While some prominent LGBT activists in Uganda are pledging to stay and fight the increasingly violent and homophobic atmosphere bolstered by the recent passage of the Anti-Homosexuality Act, better known as the "Jail the Gays" law, others are looking to flee to more accepting climates.
Many of those advocating for LGBT rights or even just providing health care services to HIV and AIDS patients are facing threats on their life and being sought by police, since their actions are now technically illegal under Ugandan law.
In an effort to aid those looking to flee the country, a women's rights organization has launched a new funding campaign that aims to make grants immediately available to those who most desperately need it.
The Urgent Action Fund launched its Safe Passage Fund earlier this month "to provide immediate assistance to LGBTQ activists who are at risk of violence, life-imprisonment or even death. In partnership with our sister fund, Urgent Action Fund — Africa, the Safe Passage Fund makes rapid grants within 1-7 days to ensure the safety, and if necessary, evacuation, of these courageous individuals," according to the fund's website. Tax-deductable donations can be made here.
Among those seeking financial assistance is a 26-year-old Ugandan woman who has long been a volunteer with the AIDS program of Gender-Equality and Health Organization Uganda, a community organization in the eastern region of Jinja. Ugandan police recently raided the group's offices and six local radio stations broadcast Dorcas Awena's name, claiming she had violated the Anti-Homosexuality Act.
Gay blogger Joe Jervis reports that by last Friday, Awena had narrowly avoided three separate efforts by police to arrest her. The advocacy organization still needed an estimated $300 to secure Awena a one-way plane ticket to Canada, combined with a modest stipend to cover her other travel costs. Any additional funds raised will be disbursed among LGBT people and activists in Uganda, Nigeria, Russia, and elsewhere seeking immediate safe passage out of homophobic environments.
The draconian Anti-Homosexuality Act, which president Yoweri Museveni signed into law February 24, imposes lifetime prison sentences for anyone convicted of "aggravated homosexuality," which includes multiple instances of consensual sexual activity between two people of the same sex and any such contact where one person is HIV-positive, a minor, mentally disabled, or under the influence of drugs or alcohol. Anyone charged with the offense must undergo a medical examination — which in practice is usually a forcible anal examination — and HIV test, regardless of the individual's consent.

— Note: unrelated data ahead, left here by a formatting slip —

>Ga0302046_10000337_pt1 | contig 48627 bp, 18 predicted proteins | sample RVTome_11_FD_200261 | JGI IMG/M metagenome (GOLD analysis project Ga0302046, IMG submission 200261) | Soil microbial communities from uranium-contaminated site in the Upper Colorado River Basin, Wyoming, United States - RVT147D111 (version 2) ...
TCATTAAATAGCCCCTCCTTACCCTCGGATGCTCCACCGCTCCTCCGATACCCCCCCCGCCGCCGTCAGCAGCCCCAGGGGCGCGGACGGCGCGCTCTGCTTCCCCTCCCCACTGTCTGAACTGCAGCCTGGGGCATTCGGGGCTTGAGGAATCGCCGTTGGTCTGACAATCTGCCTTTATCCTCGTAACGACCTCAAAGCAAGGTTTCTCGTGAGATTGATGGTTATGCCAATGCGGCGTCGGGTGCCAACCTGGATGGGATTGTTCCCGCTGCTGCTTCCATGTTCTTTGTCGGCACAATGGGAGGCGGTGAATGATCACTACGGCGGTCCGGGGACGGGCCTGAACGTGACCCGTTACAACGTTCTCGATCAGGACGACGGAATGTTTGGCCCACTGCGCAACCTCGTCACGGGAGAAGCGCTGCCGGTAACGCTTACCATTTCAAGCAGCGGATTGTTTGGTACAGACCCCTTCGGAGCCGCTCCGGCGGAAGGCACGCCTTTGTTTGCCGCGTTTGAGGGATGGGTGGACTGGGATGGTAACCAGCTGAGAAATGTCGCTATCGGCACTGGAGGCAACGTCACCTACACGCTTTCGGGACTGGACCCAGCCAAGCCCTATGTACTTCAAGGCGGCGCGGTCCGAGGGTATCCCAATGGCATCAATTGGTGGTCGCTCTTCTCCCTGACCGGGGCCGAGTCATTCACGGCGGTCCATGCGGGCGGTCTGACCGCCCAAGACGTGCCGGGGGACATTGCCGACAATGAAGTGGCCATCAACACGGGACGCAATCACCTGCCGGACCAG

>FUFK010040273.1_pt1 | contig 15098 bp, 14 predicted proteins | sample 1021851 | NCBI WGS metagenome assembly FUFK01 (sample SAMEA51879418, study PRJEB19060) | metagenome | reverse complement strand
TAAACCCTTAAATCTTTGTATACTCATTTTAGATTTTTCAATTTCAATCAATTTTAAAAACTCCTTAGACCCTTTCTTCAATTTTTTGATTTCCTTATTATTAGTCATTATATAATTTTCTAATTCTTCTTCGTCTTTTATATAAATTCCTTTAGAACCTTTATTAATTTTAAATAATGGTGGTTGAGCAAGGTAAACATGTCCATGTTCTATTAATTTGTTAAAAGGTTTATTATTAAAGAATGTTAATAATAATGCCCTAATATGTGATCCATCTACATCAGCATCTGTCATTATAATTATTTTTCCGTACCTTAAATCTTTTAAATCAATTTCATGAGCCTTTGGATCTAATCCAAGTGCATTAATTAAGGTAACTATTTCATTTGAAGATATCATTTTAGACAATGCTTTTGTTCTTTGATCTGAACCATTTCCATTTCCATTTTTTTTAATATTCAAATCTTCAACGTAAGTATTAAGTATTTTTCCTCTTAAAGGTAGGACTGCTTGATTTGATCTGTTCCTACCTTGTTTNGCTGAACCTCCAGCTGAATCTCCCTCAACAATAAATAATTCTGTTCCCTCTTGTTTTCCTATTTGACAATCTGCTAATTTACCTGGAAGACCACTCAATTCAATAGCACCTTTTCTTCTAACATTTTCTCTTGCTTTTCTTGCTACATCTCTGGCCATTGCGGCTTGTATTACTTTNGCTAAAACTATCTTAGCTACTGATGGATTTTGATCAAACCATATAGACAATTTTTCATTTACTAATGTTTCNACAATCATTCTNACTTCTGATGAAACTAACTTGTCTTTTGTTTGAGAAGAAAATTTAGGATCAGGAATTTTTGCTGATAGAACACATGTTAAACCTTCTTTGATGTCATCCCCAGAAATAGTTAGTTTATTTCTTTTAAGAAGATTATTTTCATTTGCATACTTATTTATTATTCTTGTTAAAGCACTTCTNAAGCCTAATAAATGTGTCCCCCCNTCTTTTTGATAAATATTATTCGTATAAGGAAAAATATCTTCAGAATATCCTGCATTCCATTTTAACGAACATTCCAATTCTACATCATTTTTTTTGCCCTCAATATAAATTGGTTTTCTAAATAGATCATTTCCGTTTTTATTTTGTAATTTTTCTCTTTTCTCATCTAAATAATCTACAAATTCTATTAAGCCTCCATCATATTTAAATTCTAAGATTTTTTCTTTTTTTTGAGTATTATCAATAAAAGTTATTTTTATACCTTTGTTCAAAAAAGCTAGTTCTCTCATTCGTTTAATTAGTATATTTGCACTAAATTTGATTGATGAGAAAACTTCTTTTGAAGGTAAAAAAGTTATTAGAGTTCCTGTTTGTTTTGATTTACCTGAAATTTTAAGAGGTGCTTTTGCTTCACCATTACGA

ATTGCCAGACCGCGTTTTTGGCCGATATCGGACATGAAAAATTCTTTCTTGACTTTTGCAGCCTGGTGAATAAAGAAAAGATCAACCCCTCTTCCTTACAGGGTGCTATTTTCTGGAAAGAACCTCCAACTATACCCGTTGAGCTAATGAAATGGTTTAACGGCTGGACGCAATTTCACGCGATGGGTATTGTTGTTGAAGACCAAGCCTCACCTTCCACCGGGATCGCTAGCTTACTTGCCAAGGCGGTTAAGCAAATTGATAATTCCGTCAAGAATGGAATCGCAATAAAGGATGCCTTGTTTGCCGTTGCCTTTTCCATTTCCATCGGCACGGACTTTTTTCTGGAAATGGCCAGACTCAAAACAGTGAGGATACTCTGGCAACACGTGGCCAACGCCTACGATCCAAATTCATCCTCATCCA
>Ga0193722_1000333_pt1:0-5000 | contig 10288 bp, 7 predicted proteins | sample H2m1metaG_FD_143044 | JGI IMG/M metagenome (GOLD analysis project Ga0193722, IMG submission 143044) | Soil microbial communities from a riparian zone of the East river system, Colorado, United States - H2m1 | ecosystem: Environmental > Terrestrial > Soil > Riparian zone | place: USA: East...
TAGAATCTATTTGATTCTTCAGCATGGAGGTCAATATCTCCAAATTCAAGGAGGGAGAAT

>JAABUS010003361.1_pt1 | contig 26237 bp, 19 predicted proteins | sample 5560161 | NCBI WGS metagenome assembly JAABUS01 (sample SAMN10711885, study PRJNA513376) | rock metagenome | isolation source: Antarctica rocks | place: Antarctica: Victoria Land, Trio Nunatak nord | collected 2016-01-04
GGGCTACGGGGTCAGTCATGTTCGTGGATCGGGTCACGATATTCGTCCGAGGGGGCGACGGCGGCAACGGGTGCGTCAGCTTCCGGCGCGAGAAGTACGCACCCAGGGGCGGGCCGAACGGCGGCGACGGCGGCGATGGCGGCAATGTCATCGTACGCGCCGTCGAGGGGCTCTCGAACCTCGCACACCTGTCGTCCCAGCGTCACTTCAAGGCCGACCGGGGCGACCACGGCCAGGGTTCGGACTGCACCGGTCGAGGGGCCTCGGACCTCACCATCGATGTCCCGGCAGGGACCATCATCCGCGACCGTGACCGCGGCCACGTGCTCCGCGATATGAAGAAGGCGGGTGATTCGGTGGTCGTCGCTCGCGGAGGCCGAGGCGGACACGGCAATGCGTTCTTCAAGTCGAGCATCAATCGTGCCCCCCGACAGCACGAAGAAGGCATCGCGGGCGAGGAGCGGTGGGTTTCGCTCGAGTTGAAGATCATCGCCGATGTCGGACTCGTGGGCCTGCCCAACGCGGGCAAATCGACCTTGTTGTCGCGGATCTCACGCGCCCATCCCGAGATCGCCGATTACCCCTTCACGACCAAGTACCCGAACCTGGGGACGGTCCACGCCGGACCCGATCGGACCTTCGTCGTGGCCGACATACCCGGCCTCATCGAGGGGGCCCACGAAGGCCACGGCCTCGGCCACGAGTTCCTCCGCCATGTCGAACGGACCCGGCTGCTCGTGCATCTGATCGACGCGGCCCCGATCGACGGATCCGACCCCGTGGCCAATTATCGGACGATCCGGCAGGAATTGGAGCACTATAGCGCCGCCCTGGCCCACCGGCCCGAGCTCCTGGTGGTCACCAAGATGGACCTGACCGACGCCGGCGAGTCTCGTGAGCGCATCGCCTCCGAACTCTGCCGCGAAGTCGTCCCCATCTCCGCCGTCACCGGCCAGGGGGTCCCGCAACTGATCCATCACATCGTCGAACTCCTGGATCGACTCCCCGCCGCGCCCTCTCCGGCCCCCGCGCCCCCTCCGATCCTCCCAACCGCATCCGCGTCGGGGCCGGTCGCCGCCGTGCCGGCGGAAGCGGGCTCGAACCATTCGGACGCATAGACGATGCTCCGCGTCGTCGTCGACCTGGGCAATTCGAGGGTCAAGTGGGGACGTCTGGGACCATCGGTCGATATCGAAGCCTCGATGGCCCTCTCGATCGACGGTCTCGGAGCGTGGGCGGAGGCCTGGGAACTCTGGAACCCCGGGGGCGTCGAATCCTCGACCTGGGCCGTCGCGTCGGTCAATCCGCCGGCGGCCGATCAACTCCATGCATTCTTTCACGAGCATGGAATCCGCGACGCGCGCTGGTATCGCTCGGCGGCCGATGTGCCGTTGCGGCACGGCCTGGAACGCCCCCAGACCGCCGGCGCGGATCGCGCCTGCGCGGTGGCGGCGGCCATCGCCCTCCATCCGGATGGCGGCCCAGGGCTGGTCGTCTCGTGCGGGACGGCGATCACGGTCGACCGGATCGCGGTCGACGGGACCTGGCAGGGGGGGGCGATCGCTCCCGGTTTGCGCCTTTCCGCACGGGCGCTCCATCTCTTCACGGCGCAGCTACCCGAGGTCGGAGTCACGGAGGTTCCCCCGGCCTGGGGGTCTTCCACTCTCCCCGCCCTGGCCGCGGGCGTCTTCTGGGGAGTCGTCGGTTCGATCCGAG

The law also imposes harsh sentences on those convicted of aiding, abetting, or conspiring to engage in homosexuality — including providing housing, support, or affirmation to an LGBT person or organization. As a result, LGBT Ugandans have been evicted from their homes, with landlords citing the Anti-Homosexuality Act as the primary reason for their eviction.
Additionally, the law declares that any person or organization performing a same-sex marriage is liable to lose their licensure and spend as many as seven years in jail. The law also enumerates the numerous ways in which the "promotion of homosexuality" is forbidden, clamping down on individuals, organizations, and media outlets that discuss LGBT identities, and provides for extradition of Ugandan nationals who violate the law abroad.
Ugandan attorneys, opposition lawmakers, and activists have filed a constitutional challenge to the law, arguing that it violates several fundamental freedoms enshrined in the Ugandan constitution and supposedly protected by international law and conventions on human rights.